Use of uninitialized value in string eq at /usr/lib/perl5/5.6.1/i586-l +inux/B/Xref.pm line 117. Use of uninitialized value in substitution (s///) at /usr/lib/perl5/5. +6.1/i586-linux/B/Xref.pm line 124. Use of uninitialized value in string eq at /usr/lib/perl5/5.6.1/i586-l +inux/B/Xref.pm line 117. Use of uninitialized value in substitution (s///) at /usr/lib/perl5/5. +6.1/i586-linux/B/Xref.pm line 124. Use of uninitialized value in concatenation (.) or string at /usr/lib/ +perl5/5.6.1/i586-linux/B/Xref.pm line 130. Use of uninitialized value in string eq at /usr/lib/perl5/5.6.1/i586-l +inux/B/Xref.pm line 117. etc. etc. (cut for node readability) Use of uninitialized value in substitution (s///) at /usr/lib/perl5/5. +6.1/i586-linux/B/Xref.pm line 124. Use of uninitialized value in concatenation (.) or string at /usr/lib/ +perl5/5.6.1/i586-linux/B/Xref.pm line 130. Use of uninitialized value in concatenation (.) or string at /usr/lib/ +perl5/5.6.1/i586-linux/B/Xref.pm line 130.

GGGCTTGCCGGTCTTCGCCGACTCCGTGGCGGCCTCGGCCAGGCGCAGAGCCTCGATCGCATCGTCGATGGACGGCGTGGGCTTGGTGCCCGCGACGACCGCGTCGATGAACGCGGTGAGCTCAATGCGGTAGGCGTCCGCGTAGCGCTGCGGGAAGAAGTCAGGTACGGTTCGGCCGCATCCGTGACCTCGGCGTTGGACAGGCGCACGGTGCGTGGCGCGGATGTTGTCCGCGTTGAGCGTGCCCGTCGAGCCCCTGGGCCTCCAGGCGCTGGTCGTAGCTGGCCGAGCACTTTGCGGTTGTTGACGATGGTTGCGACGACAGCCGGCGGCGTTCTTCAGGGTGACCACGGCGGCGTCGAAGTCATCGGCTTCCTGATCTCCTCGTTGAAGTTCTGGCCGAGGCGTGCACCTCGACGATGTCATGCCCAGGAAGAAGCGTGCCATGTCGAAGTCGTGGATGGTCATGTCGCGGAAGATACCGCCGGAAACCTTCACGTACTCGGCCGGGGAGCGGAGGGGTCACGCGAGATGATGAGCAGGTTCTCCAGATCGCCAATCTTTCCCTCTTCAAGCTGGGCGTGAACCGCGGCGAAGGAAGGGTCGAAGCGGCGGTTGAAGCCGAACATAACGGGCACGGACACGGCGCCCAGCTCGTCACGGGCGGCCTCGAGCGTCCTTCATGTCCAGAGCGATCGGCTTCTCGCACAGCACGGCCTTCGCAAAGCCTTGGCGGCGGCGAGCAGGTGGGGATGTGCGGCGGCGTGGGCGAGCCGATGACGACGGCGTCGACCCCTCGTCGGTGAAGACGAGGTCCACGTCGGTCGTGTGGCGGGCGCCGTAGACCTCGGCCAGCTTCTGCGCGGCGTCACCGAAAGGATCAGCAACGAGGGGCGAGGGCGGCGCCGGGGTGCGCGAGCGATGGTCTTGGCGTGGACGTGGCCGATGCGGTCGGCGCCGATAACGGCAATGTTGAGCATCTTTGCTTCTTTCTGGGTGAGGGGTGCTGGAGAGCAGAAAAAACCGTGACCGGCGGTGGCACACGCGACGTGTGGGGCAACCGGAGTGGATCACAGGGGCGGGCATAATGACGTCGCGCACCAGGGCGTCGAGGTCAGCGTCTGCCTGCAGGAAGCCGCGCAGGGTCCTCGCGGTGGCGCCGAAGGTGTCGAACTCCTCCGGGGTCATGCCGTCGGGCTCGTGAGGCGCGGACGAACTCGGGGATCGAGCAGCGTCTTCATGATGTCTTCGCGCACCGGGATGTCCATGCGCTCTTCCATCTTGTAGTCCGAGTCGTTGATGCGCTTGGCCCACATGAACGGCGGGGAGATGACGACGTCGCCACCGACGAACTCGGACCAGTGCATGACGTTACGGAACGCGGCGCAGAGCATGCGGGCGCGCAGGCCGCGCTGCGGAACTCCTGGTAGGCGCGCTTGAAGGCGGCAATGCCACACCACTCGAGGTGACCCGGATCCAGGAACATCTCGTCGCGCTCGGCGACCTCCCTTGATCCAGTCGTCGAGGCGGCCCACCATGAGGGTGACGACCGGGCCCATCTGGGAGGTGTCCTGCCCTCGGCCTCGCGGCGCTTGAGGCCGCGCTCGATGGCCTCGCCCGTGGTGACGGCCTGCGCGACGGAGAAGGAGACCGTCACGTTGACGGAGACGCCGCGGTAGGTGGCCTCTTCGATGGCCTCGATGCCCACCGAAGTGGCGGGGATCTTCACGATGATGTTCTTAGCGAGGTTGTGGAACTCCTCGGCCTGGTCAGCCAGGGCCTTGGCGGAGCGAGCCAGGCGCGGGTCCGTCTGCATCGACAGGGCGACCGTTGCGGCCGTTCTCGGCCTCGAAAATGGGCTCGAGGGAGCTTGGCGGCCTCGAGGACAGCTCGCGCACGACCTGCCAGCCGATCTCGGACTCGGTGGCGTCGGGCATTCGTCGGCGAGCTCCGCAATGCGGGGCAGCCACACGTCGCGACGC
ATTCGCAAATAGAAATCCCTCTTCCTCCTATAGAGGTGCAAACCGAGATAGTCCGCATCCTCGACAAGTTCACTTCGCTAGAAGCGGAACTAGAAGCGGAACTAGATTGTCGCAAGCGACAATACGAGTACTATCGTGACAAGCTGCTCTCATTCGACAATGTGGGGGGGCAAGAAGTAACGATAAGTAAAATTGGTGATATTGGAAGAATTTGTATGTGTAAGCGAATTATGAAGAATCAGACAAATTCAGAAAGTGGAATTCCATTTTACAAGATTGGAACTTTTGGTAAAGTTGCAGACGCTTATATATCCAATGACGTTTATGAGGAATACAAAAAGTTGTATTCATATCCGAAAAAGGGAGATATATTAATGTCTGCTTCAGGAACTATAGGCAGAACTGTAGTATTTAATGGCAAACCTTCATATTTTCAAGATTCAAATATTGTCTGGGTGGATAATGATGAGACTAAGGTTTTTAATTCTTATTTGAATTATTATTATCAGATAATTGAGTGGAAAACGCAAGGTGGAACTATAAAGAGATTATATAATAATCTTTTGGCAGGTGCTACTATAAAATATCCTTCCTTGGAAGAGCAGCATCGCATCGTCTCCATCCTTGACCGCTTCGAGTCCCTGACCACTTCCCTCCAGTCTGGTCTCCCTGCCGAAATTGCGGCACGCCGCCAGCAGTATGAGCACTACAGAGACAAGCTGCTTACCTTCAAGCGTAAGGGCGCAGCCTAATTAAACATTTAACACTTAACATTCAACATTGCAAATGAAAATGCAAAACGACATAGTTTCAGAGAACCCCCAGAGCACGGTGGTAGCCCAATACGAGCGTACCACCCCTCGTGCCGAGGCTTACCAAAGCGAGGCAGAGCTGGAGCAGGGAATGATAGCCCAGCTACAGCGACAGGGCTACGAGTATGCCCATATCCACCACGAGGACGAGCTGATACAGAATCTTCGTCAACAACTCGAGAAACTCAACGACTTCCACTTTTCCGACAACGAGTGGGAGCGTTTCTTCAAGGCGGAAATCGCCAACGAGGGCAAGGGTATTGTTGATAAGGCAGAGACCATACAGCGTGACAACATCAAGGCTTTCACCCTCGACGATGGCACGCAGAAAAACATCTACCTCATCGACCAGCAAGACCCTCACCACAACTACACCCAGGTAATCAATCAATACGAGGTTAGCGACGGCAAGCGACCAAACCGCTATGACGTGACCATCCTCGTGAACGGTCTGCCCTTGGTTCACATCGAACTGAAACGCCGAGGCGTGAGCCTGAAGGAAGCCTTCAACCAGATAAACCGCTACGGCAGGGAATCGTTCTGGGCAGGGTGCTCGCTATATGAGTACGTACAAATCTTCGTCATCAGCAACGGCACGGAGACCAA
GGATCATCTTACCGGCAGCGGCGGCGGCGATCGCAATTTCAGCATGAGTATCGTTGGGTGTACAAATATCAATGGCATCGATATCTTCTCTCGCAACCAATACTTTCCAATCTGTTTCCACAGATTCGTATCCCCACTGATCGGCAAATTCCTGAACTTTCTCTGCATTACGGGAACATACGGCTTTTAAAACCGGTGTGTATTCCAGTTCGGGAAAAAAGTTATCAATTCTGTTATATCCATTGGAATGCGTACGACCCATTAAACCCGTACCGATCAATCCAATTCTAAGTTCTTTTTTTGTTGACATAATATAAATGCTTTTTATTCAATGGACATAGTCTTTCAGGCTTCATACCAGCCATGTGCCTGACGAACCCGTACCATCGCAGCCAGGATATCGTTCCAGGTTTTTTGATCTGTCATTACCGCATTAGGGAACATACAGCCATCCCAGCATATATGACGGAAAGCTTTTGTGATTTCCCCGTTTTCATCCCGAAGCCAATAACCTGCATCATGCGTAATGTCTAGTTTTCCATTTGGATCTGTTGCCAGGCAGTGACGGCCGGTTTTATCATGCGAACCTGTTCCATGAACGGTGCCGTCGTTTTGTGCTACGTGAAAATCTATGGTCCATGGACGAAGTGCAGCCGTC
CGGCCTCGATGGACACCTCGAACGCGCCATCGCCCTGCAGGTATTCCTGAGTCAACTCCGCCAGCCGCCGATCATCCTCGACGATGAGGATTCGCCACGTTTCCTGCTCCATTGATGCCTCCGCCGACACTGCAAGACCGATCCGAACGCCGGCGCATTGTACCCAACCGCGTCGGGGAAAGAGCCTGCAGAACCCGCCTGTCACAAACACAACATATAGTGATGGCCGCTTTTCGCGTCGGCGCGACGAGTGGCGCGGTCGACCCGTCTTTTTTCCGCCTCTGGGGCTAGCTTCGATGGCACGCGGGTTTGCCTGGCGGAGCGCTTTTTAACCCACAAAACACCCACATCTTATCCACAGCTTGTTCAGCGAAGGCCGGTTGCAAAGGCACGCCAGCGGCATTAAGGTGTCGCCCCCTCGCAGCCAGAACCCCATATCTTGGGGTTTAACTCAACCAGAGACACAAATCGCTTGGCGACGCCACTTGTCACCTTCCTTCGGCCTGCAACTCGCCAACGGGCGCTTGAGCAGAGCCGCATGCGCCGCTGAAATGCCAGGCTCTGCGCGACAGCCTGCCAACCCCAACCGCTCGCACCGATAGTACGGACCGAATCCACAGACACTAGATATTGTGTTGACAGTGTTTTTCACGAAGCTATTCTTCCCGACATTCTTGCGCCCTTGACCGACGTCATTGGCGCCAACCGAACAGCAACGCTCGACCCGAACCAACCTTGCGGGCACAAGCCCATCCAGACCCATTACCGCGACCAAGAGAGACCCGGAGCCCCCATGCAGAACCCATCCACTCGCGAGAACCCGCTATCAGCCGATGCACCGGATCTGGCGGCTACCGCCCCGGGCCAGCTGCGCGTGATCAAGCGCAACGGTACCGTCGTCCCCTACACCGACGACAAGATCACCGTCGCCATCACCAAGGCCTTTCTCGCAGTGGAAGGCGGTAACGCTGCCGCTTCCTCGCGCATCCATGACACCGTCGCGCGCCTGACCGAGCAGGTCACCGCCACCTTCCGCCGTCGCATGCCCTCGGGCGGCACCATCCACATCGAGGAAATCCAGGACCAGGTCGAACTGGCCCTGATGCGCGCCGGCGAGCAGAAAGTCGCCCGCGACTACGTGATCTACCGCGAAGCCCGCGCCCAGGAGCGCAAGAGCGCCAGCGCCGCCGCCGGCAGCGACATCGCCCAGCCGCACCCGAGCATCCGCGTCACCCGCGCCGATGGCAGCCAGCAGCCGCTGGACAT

Ugly isn't it? But after that the references spill out. So one must say: unusable for larger projects. Who needs cross references on small scripts???

      Update:

      I thought B::Xref spills out human readable output by default (no params).. :-) Is this considered human readable?

      Subroutine deflate Package (lexical) $$eref 51 $@$$eref 56 $@$@$$eref 60 $@$@$@$$eref 65 $@$@$@$@$$eref 70 $eref i50, 51 $i i55, 56, 59, 59, 55, 70, 71 $inner i60, 62, 63, 64, 55, 69 $j i59, 60, 65, 66, 67, 59 $key i49 $outer i56, 62, 63, 64, 55, 69 $size i51, 66, 59, 55, 71 @$$eref 51, 56 @$@$$eref 56, 60 @$@$@$$eref 60, 65 @$@$@$@$$eref 65, 70 @$@$@$@$@$$eref 70 Package main @_ 49, 50

      Bye
       PetaMem

      Edit by tye to change PRE tags to CODE tags

        You're right, things are worse than I thought. And yes, cross-referencing usage starts from large ammount of code.